A copyright is a form of protection for intellectual property that grants certain privileges to a copyright holder. As the name implies, the copyright grants the right to produce copies of a creative work. Under United States Copyright Law, a copyright holder is granted certain exclusive rights to their creation including:
Copyright applies to a wide variety of works including, but not limited to:
*NOTE: These works are protected from the moment they are in a fixed format regardless of whether they contain a copyright notice or copyright has been registered.
The public domain refers to those works that are not copyright protected and that can be used freely, without seeking permission. There are a number of ways a work may pass into the public domain, including the following, though you should always check carefully to determine that a particular work really is in the public domain before assuming that you may use it.
Fair use is a legal exemption to the exclusive rights of copyright holders. It is determined on a case-by-case basis and is based on a consideration of the following four factors:
Because intention is a part of the consideration, only the user can make the initial assessment of whether their use is fair.
Fair use rules do not state a concrete maximum of usable material (not a number of words, or a length of time, or a percent of total). Fair use also does not mean that LCCC users can use/distribute any copyright material they want simply because LCCC is an educational non-profit. We are bound by copyright law too.
The Fair Use doctrine is often evoked whenever someone wants to use a copyright-protected work in an educational setting without the formal permission of the copyright owner. However, determining fair use is not so cut and dry: Section 107 of the copyright law lays out four factors that must be weighed in determining whether a situation can be classified as fair use:
|1. The purpose and character of the use, including whether such use is of commercial nature or is for nonprofit educational purposes.||Non-profit educational use is the easiest to be covered under fair use; most universities and non-profit educational institutions can easily claim fair use for this reason.|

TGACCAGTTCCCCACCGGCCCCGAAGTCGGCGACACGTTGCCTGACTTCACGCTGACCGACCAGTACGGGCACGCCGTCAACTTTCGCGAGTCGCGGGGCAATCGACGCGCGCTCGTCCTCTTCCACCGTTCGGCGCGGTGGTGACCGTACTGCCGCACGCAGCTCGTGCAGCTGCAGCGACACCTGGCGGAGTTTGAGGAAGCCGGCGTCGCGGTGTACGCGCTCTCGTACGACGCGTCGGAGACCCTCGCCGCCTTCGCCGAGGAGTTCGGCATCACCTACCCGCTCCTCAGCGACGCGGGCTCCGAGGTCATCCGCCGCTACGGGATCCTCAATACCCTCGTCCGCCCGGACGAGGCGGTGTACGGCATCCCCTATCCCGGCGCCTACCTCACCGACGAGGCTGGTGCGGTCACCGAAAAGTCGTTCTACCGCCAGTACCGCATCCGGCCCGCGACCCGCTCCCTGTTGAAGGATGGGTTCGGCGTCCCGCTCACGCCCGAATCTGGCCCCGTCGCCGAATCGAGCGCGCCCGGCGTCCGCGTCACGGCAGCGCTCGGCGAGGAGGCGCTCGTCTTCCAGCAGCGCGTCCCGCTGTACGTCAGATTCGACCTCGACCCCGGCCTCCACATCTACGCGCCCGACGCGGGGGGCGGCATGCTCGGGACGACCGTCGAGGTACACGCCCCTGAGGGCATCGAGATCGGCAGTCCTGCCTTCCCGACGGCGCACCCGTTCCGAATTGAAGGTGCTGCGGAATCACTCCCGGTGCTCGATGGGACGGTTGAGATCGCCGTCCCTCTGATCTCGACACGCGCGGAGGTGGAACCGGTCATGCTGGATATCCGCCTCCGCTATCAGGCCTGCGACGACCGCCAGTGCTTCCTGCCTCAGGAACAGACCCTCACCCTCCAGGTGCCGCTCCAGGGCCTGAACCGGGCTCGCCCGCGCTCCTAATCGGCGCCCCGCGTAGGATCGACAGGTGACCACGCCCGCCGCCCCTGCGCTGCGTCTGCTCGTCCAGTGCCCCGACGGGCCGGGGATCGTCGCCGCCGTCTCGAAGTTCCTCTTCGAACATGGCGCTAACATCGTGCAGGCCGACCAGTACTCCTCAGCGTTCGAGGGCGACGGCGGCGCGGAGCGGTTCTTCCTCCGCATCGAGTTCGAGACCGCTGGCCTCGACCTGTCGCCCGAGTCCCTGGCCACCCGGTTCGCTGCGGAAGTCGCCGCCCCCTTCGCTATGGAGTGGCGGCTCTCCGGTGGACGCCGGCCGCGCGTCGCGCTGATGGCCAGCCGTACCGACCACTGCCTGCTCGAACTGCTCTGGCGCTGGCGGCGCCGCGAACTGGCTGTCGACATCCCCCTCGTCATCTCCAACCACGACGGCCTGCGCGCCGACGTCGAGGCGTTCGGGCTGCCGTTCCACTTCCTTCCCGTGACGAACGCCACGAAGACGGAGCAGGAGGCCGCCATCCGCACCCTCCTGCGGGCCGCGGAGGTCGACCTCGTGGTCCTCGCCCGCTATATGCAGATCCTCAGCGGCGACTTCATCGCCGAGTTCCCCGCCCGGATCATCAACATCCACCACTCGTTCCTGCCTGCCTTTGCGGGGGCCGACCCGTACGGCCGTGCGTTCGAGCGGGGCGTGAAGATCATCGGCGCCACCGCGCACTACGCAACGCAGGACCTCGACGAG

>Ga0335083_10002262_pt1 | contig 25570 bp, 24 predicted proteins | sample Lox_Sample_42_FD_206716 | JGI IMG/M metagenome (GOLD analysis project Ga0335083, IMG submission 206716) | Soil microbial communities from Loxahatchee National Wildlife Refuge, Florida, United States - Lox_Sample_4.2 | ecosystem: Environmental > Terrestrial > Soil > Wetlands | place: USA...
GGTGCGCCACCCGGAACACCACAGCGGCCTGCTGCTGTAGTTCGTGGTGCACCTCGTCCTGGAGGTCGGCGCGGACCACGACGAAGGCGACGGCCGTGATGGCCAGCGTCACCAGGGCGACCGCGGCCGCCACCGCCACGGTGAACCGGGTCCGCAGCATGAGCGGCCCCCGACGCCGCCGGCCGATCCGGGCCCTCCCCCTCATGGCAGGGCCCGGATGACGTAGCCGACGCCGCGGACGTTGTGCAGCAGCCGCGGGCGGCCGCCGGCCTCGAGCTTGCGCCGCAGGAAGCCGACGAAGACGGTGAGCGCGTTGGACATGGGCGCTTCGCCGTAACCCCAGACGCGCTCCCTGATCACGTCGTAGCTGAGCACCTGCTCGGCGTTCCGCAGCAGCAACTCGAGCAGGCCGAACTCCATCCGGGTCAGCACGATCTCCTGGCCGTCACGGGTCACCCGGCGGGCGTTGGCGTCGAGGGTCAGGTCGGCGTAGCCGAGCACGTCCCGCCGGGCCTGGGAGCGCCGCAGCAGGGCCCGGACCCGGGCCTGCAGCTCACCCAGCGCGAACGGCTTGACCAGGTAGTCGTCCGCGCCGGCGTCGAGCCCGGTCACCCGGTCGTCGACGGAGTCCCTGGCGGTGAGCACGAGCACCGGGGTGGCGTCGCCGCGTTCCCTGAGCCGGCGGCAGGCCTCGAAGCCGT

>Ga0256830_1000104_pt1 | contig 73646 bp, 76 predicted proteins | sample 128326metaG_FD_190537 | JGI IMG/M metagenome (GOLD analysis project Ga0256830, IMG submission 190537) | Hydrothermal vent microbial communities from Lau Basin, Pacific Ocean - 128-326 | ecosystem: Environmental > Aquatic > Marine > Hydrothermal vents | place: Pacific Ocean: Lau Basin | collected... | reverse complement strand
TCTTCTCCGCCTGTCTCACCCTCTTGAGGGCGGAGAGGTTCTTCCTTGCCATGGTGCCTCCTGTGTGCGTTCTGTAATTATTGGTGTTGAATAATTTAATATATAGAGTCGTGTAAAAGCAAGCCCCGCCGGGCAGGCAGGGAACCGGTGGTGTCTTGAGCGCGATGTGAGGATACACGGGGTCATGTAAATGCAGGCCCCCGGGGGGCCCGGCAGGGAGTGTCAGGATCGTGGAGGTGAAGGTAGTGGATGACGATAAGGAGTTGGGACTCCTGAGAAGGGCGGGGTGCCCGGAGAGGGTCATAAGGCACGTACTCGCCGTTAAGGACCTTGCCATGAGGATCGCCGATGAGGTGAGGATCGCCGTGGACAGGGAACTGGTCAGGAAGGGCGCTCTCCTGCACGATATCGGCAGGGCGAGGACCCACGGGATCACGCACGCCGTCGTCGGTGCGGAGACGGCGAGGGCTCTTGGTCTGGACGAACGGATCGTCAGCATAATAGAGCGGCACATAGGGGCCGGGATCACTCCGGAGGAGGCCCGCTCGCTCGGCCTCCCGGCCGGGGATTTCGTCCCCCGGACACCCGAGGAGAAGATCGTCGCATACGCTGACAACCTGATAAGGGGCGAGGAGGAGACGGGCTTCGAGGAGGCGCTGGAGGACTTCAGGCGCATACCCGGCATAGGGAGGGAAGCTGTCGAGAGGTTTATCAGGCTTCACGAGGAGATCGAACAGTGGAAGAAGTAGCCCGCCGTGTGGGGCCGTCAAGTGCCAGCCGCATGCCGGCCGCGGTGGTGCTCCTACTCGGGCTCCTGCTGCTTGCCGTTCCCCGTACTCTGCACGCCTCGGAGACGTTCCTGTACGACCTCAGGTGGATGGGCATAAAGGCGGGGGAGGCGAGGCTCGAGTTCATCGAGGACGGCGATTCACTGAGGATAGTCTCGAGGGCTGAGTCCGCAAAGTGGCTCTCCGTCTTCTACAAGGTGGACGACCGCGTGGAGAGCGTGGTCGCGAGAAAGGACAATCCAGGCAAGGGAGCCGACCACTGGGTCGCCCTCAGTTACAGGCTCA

|2. The nature of the copyrighted work.||Factual or scientific materials tend to fit under fair use better than creative works such as fiction, poetry, plays, etc.|
|3. Amount and substantiality of the portion used in relation to the copyrighted work as a whole.||How much of a work are you using? Are you using an entire journal issue, a large portion of the book, most of the illustrations from an article or book? The greater the amount used, the less likely it is to be fair use.|
|4. The effect of the use upon the potential market for or value of the copyrighted work.||Can you easily purchase the copies that you need? Is this a consumable item such as a study guide that should not be reproduced? Are you repeatedly using something under fair use when you should be paying royalties?|
Any determination of Fair Use must take all FOUR factors into consideration.
How often a work is used is NOT part of the copyright law, though some publishers believe you should seek permission or pay a royalty fee for repeated use of copyrighted works. A safe practice is to seek permission for repeated use, especially if the use is over several years, though it is not stipulated by the copyright law.